Big plans for the ‘people’s park’ aren’t going over well with these people
HONOLULU (HawaiiNewsNow) - No dog park. No “world-class playground.” And no changes to parking.
That was the overwhelming sentiment of attendees at a community meeting Monday on the future of Ala Moana Regional Park, known as the “people’s park.”
The meeting at McCoy Pavilion was organized by Save Ala Moana Park Hui. Members say the city hasn’t been listening to their voices during the planning process.
“I don’t want anything to be done with our beach,” said Waikiki resident Patricia Shields. “Ala Moana Beach Park is my beach, and it’s my hope that it belongs to all of us.”
One man found out the hard way that the plan for a one-acre children’s playground in the park isn’t as popular as one would think.
“The one thing that I think is really awesome in this EIS (environmental impact statement) is that playground idea,” said Samuel Wilder King II, who was holding a toddler.
“I think it’s absolutely amazing and its absolutely something that should be done in that way, because I think an amazing regional park."
At that point, he was drowned out by booing from the crowd.
“Really fascinating public meeting you have going on here guys, where people come and you boo them for expressing their opinion that disagrees with you,” he said.
“We in the Outdoor Circle think it’s a good idea, but just not here,” said Brian Bagnall, who spoke after Wilder. “We believe the right place for this world-class playground is next to the Children’s Discovery Center” in Kakaako.
His remarks drew cheers.
Other long-standing controversial changes include removing the makai side parking in order to widen the sidewalk into a so-called multi-use walkway.
There’s also a dog park proposed near the Kakaako entrance.
Some believe the changes are proposed to cater to the residents of the high-rise condominiums that have sprung up across Ala Moana Boulevard.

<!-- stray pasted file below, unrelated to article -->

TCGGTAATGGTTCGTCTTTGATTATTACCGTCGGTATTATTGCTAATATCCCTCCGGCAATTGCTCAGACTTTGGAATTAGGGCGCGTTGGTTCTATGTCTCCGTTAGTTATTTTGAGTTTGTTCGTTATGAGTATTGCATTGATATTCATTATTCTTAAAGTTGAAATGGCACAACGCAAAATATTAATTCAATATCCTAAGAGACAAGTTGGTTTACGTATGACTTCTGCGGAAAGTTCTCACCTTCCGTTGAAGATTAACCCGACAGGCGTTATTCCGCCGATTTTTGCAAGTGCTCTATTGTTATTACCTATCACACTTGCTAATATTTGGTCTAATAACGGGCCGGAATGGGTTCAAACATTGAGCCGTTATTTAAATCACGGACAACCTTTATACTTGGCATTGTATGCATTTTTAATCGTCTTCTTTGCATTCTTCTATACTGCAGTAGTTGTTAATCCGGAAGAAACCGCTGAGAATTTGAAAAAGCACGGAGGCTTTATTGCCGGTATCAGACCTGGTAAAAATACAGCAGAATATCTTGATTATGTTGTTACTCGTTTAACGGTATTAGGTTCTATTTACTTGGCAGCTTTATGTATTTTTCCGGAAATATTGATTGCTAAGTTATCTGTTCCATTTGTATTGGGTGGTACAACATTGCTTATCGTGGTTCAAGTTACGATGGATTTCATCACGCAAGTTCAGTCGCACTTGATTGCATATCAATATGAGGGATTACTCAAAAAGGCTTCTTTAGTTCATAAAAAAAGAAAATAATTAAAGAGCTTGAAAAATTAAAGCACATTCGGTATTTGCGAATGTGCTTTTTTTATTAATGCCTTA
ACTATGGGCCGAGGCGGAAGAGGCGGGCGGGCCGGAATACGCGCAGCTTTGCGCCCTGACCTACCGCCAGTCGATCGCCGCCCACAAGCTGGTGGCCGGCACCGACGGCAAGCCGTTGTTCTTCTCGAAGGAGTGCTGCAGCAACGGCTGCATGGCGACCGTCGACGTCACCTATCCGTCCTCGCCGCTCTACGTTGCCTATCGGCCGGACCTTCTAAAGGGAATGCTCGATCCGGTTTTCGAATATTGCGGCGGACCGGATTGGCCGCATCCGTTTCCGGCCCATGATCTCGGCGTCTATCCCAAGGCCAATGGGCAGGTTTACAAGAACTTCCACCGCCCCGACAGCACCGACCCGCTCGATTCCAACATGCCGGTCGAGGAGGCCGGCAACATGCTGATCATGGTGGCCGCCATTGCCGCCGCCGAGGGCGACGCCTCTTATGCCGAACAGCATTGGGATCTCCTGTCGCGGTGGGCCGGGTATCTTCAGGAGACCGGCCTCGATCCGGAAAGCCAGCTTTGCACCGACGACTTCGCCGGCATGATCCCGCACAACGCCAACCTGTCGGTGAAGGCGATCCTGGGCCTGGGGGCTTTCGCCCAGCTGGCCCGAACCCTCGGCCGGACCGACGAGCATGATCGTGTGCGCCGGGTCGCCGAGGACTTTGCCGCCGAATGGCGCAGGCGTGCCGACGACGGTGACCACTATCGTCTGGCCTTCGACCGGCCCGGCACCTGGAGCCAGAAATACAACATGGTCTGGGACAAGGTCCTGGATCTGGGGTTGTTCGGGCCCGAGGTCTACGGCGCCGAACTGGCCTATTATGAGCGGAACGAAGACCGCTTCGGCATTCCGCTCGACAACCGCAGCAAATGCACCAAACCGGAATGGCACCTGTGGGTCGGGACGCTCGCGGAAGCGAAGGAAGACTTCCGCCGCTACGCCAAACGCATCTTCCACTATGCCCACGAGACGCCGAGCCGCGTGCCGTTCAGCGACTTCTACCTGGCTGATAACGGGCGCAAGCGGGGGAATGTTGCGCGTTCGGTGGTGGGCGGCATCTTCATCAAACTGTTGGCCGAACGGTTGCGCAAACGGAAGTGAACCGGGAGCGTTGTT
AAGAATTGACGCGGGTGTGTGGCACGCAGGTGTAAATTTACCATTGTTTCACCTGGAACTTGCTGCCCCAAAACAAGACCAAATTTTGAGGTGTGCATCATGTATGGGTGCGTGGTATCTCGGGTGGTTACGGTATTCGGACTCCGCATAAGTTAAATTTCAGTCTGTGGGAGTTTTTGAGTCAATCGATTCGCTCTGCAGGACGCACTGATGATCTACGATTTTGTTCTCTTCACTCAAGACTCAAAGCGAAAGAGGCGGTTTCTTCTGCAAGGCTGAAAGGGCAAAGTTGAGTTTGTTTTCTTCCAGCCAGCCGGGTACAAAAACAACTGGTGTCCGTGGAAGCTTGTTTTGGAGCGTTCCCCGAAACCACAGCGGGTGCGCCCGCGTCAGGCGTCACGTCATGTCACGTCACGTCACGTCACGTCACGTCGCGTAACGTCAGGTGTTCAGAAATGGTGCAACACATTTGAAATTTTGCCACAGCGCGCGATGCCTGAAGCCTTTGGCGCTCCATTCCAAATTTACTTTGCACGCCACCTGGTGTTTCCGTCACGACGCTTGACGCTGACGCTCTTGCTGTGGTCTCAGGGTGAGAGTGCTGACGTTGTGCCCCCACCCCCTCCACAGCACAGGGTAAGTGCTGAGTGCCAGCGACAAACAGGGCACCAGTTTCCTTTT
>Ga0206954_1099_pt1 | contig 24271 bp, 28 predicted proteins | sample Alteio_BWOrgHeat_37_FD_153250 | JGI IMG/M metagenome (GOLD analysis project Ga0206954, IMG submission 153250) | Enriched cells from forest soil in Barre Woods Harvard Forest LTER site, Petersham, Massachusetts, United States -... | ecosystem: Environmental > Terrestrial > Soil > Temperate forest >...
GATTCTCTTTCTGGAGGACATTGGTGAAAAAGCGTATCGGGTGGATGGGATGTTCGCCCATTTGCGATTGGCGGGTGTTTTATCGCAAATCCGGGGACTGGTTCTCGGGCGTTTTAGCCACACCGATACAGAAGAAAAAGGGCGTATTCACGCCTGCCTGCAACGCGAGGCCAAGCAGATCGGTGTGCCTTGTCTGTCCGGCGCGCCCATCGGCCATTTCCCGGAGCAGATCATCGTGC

“If you’re bringing in 20 new buildings along this corridor, then you don’t need to take our space. You need to create more spaces for these people,” said resident Salvatore Lanzilotti.
Mayor Kirk Caldwell was unable to attend the meeting. But at least one city official told the gathering that their voices could still be heard in the City Council.
“If there’s something the administration goes forward with that the council doesn’t agree with, they have the opportunity to stop it there,” said Robert Kroning, the city’s director of design and construction.
Kroning said before the meeting that the environmental impact statement process includes taking comments, but normally doesn’t involve public meetings.
However, "we were invited to this. So this isn’t something that we normally don’t necessarily do. But because of the request for us to come and talk we decided if the community wants it, then we’ll come out here and listen to what they have to say.”
Meanwhile, the city is taking comments on the second draft environmental impact statement on the park plans through March 25. To view the EIS or to make a comment, click here.
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